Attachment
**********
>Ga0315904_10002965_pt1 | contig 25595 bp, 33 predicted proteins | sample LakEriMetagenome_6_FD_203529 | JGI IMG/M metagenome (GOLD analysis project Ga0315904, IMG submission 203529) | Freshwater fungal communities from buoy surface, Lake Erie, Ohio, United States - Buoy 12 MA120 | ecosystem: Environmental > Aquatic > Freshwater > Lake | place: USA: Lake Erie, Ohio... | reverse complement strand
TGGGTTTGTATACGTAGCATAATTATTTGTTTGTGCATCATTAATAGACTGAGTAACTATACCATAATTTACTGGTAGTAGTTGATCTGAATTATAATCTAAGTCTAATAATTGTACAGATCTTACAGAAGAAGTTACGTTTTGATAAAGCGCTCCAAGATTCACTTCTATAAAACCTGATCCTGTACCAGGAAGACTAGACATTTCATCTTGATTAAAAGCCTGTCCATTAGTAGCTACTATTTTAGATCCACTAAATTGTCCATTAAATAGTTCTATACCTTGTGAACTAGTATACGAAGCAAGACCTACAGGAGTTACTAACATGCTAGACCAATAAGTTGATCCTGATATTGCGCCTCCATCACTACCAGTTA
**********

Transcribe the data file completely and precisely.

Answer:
>Ga0315904_10002965_pt1 | contig 25595 bp, 33 predicted proteins | sample LakEriMetagenome_6_FD_203529 | JGI IMG/M metagenome (GOLD analysis project Ga0315904, IMG submission 203529) | Freshwater fungal communities from buoy surface, Lake Erie, Ohio, United States - Buoy 12 MA120 | ecosystem: Environmental > Aquatic > Freshwater > Lake | place: USA: Lake Erie, Ohio... | reverse complement strand
TGGGTTTGTATACGTAGCATAATTATTTGTTTGTGCATCATTAATAGACTGAGTAACTATACCATAATTTACTGGTAGTAGTTGATCTGAATTATAATCTAAGTCTAATAATTGTACAGATCTTACAGAAGAAGTTACGTTTTGATAAAGCGCTCCAAGATTCACTTCTATAAAACCTGATCCTGTACCAGGAAGACTAGACATTTCATCTTGATTAAAAGCCTGTCCATTAGTAGCTACTATTTTAGATCCACTAAATTGTCCATTAAATAGTTCTATACCTTGTGAACTAGTATACGAAGCAAGACCTACAGGAGTTACTAACATGCTAGACCAATAAGTTGATCCTGATATTGCGCCTCCATCACTACCAGTTA